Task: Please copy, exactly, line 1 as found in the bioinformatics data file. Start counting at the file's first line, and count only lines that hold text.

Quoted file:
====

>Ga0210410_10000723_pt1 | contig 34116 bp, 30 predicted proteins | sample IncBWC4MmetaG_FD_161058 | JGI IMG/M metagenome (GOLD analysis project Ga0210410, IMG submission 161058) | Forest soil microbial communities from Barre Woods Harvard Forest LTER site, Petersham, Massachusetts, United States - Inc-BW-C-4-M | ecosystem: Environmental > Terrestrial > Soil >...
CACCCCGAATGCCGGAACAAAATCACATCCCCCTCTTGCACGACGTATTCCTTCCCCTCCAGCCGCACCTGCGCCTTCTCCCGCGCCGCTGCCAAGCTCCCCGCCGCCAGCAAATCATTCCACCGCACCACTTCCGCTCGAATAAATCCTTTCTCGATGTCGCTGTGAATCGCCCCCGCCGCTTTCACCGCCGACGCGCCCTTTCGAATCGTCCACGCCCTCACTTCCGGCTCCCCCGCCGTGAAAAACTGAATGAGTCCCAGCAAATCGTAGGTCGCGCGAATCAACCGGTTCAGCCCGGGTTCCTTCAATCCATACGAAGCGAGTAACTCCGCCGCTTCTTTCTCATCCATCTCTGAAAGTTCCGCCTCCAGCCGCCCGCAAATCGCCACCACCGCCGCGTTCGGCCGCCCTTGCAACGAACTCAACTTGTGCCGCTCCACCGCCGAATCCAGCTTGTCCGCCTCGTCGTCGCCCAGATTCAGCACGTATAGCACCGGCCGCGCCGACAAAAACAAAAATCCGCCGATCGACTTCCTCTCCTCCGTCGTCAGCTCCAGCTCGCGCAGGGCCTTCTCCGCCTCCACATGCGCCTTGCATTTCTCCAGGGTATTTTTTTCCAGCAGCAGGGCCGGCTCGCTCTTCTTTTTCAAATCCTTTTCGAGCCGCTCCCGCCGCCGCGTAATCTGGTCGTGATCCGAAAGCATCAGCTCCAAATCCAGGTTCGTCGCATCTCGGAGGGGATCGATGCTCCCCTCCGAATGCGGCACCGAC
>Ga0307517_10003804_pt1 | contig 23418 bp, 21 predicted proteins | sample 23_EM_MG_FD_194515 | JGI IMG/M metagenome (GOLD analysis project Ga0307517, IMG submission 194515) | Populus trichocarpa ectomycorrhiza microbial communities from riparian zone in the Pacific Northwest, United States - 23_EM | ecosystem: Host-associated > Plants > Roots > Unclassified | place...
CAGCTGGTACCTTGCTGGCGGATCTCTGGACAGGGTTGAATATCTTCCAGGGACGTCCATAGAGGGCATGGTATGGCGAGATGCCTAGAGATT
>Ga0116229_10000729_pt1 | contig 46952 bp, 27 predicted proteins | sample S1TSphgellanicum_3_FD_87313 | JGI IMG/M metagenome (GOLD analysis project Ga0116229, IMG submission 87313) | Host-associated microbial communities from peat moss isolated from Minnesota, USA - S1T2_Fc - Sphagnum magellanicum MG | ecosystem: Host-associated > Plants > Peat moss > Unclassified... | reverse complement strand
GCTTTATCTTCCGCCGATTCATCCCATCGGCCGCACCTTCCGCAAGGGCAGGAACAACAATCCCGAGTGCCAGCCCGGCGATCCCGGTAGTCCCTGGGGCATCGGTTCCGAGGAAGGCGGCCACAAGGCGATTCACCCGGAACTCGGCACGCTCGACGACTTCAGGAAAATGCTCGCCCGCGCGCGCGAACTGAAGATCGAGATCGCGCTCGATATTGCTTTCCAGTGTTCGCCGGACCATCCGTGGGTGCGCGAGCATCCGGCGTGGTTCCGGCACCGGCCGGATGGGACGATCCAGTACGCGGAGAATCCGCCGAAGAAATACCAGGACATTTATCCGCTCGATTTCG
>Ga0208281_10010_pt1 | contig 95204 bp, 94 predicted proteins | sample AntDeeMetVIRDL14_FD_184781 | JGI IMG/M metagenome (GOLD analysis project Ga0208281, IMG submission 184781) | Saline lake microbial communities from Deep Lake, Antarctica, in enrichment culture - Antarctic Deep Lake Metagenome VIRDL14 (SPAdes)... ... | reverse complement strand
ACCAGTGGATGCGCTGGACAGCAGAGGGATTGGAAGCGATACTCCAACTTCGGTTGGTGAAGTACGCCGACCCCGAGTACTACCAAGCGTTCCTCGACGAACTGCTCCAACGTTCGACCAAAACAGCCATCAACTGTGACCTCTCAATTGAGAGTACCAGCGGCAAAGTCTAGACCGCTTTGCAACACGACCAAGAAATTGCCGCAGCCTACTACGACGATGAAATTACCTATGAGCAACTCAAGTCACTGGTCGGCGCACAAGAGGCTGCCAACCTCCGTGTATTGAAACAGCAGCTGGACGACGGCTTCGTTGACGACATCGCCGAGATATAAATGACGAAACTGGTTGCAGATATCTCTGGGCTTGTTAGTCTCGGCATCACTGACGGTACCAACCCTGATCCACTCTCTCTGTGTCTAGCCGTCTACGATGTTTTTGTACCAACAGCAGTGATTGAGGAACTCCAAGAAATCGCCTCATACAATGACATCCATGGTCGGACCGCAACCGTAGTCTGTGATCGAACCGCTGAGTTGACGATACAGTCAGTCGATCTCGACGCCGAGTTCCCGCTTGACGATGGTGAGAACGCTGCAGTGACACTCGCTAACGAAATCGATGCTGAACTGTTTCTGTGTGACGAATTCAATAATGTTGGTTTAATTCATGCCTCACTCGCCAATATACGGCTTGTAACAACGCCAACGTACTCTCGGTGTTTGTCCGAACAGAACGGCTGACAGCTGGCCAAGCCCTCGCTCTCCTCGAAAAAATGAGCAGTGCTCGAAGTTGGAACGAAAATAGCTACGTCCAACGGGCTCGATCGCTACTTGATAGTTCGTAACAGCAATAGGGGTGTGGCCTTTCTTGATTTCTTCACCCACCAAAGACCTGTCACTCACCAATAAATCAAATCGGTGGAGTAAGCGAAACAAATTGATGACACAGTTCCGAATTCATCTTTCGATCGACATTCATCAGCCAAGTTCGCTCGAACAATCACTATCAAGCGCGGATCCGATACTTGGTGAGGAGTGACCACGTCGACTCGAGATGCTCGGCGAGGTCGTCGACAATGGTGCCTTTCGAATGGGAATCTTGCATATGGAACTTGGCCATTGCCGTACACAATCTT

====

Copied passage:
>Ga0210410_10000723_pt1 | contig 34116 bp, 30 predicted proteins | sample IncBWC4MmetaG_FD_161058 | JGI IMG/M metagenome (GOLD analysis project Ga0210410, IMG submission 161058) | Forest soil microbial communities from Barre Woods Harvard Forest LTER site, Petersham, Massachusetts, United States - Inc-BW-C-4-M | ecosystem: Environmental > Terrestrial > Soil >...